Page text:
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FCC votes to require broadcasters in top 50 markets to post political ad records online

NPR | ProPublica

Update: The Wrap reports that the FCC has voted to require the four largest broadcasters in the top 50 markets to post records online; everyone else is exempt for two years. This means that 160 markets, everything smaller than Louisville, Ky, are excluded, as the Sunlight Foundation illustrates. ProPublica’s Justin Elliott notes that stations will be allowed to provide the reports in any file format, so they won’t be searchable.

The sticking point, as noted below: disclosure of ad rates. Read more

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ProPublica asks for help posting TV political ad spending reports online

ProPublica | PEJ’s State of the Media
ProPublica has waded into the debate between the FCC and local TV stations about whether they should be required to put their political ad spending reports online. “We tend to like the idea of public data being online,” writes ProPublica Social Media Editor Daniel Victor. “Since TV stations won’t put it online themselves, we decided to do it ourselves — and we want your help.” He enlisted students at Medill to visit five stations in the Chicago area and copy the reports, which ProPublica uploaded to its site.

As of 11:30 a.m. Wednesday, less than a day after asking for help to do this at more stations, 48 people in 35 television markets had volunteered. (There are about 210 markets in the country.) Victor told me it’s too early to say if ProPublica will use the reports to create a tool tracking political ad spending across the country. Read more

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FCC study: Cross-ownership may increase some local news

Broadcasting & Cable | FCC
New studies commissioned by the Federal Communications Commission suggest media consolidation has not harmed local news; in some cases, cross-ownership may help. The studies are part of the FCC’s mandate to review media ownership rules. There will be a total of 10 studies, seven of which have now been released. One of the newest studies finds:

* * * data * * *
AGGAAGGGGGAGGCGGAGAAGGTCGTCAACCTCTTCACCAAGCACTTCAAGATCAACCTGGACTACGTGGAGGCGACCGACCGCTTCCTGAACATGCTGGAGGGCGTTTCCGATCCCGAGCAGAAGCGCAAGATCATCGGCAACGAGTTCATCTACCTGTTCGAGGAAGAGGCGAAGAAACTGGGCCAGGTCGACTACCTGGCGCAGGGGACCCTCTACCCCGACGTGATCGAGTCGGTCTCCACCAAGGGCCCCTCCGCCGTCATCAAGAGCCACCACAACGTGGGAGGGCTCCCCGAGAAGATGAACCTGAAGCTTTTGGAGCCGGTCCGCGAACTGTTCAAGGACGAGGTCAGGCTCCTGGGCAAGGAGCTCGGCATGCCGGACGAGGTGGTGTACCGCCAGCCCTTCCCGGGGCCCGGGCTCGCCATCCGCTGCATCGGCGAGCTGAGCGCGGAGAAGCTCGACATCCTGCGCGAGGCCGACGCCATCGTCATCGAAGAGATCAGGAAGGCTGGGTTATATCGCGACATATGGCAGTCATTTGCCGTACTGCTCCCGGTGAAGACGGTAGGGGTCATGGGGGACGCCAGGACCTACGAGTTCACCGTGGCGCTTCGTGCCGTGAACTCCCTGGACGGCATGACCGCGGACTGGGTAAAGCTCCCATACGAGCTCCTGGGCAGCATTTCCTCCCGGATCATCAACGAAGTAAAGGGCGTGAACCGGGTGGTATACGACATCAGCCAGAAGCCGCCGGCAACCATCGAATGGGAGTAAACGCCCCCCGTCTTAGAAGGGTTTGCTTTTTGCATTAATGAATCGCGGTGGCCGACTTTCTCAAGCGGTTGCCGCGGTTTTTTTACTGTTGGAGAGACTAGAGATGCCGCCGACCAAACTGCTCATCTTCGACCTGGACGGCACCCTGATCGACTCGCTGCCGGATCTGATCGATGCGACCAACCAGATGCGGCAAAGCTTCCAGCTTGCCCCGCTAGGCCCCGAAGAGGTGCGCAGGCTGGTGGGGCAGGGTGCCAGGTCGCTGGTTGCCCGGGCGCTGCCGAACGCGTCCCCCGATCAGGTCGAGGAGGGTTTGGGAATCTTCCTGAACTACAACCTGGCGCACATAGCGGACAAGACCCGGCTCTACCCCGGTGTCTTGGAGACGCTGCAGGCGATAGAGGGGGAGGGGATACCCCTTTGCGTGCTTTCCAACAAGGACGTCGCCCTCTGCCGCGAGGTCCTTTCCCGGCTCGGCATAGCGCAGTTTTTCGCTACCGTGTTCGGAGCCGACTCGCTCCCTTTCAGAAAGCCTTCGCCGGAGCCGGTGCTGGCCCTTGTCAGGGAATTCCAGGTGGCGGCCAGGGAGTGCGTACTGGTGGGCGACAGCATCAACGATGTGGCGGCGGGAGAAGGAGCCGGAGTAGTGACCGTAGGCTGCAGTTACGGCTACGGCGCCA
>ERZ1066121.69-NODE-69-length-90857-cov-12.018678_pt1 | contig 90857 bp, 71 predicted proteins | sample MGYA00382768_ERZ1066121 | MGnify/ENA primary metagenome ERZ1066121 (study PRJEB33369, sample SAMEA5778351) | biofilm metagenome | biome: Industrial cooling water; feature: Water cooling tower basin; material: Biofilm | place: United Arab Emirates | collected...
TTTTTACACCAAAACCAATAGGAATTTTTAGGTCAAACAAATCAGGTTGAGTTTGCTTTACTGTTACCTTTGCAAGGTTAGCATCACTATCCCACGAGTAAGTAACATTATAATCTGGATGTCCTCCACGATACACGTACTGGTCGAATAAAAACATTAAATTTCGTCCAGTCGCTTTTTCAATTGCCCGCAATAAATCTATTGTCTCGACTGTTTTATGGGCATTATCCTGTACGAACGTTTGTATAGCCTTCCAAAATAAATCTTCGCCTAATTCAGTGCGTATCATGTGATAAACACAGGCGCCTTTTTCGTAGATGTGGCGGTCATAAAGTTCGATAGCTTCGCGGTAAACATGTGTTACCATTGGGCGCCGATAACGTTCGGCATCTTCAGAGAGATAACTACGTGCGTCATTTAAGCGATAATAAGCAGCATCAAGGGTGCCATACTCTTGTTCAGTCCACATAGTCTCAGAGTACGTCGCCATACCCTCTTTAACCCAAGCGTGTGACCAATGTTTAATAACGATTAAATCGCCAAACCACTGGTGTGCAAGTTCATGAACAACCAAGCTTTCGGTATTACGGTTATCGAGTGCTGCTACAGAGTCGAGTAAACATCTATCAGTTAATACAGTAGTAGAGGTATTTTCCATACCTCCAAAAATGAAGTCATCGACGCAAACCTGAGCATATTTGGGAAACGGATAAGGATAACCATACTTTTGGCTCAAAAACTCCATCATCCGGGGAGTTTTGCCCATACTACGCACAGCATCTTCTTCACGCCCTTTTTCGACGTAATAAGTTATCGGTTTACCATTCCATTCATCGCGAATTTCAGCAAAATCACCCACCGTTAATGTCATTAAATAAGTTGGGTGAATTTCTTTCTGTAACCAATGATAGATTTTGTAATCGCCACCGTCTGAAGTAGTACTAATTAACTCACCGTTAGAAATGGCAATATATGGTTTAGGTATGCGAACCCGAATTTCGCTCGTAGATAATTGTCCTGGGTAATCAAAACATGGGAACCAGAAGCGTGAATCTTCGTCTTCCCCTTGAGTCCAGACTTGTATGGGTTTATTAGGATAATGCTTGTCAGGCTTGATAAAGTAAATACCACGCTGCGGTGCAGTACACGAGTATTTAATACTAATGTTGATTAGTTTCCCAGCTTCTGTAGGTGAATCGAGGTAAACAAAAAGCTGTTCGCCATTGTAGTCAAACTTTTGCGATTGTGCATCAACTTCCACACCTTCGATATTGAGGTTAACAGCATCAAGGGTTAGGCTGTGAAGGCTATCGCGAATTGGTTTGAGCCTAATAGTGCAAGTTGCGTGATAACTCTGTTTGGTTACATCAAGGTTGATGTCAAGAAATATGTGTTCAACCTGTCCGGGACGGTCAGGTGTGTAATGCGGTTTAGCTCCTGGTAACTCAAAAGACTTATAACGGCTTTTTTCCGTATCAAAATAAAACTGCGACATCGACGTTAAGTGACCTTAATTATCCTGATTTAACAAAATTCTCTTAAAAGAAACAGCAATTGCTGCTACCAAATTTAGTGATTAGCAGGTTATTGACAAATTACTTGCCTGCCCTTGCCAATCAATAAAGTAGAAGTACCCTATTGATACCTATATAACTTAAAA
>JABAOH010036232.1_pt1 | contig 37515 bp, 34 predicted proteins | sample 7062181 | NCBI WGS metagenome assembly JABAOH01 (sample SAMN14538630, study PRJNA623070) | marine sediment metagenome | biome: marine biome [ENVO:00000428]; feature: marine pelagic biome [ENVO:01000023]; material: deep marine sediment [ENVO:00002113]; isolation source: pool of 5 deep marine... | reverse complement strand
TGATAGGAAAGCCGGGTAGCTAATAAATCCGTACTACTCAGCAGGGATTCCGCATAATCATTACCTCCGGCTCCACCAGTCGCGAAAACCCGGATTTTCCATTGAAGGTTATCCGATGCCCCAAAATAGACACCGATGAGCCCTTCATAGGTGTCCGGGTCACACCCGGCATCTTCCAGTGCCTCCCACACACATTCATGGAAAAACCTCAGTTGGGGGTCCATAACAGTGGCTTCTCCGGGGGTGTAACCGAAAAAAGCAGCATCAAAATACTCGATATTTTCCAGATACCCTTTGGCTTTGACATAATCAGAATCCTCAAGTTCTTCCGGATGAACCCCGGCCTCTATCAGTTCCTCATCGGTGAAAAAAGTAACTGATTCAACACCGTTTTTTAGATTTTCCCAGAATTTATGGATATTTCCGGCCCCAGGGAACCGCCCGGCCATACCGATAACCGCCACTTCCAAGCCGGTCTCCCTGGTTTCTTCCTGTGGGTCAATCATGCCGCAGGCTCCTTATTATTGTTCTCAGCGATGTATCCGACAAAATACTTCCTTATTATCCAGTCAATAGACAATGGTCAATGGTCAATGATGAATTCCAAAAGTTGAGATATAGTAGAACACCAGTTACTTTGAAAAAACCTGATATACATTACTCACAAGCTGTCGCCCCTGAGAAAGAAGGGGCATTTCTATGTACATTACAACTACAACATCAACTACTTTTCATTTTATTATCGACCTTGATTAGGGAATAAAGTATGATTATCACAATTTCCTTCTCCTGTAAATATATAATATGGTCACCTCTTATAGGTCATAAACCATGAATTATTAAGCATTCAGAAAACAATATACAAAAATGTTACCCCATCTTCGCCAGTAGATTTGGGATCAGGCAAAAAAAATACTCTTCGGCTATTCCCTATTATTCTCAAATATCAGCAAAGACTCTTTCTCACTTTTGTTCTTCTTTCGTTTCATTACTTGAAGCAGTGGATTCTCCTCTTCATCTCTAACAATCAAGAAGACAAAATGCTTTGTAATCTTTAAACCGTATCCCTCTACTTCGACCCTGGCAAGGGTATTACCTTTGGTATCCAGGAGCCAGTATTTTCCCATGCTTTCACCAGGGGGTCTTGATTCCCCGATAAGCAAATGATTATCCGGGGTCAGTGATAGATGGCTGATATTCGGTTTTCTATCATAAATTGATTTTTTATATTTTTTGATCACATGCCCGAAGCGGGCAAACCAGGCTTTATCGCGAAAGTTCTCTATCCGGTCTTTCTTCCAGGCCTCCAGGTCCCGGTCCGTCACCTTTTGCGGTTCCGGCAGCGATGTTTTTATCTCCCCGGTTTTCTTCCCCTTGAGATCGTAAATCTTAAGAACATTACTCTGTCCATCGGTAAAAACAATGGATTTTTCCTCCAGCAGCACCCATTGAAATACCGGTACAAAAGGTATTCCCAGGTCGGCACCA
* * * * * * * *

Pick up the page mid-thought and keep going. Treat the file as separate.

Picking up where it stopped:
“Individual television stations that are cross-owned with newspapers air more local news than comparable stations in the market. However, the television markets that contain these cross-ownership relationships do not air any more (or perhaps air even less) local news programming than comparable markets (presumably due to a reduction in news from the non-cross-owned stations).”

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FCC commissioner: Report lacks bold recommendations needed to support journalism

Federal Communications Commission
FCC Commissioner Michael J. Copps criticizes the agency’s “The Information Needs of Communities” report released Thursday, saying it isn’t the “bold response” needed to address the lack of accountability reporting and diversity in local media. “Instead of calling for stepped-up Commission action, it tinkers around the edges,” he writes. His thoughts on the report’s recommendations after the jump. Read more

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FCC media report shows how interest in government subsidies for local journalism fizzled

There is a lot to like in the Federal Communication Commission’s exhaustive, 478-page study of shortfalls and potential solutions in media.

I’m particularly glad Steve Waldman, who oversaw the report, and his collaborators rejected an assortment of false dichotomies. Old vs. new media, professional or citizen reporters, commercial or nonprofit? “Obviously we need both,” the report says.

In a similar spirit, Waldman concludes that the proliferation of digital news outlets “masks a shortage of reporting …This illusion of bounty risks making us passive.”

Good enough. But when Waldman and company get to what the FCC or Congress can do about deteriorating local accountability reporting, they pretty much punt. Better broadband access, favorable tax treatment of news nonprofits, better digital disclosure of government data and regulatory filings — most of it is familiar stuff. Read more

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FCC report: Local TV ‘more important than ever,’ but thin on accountability reporting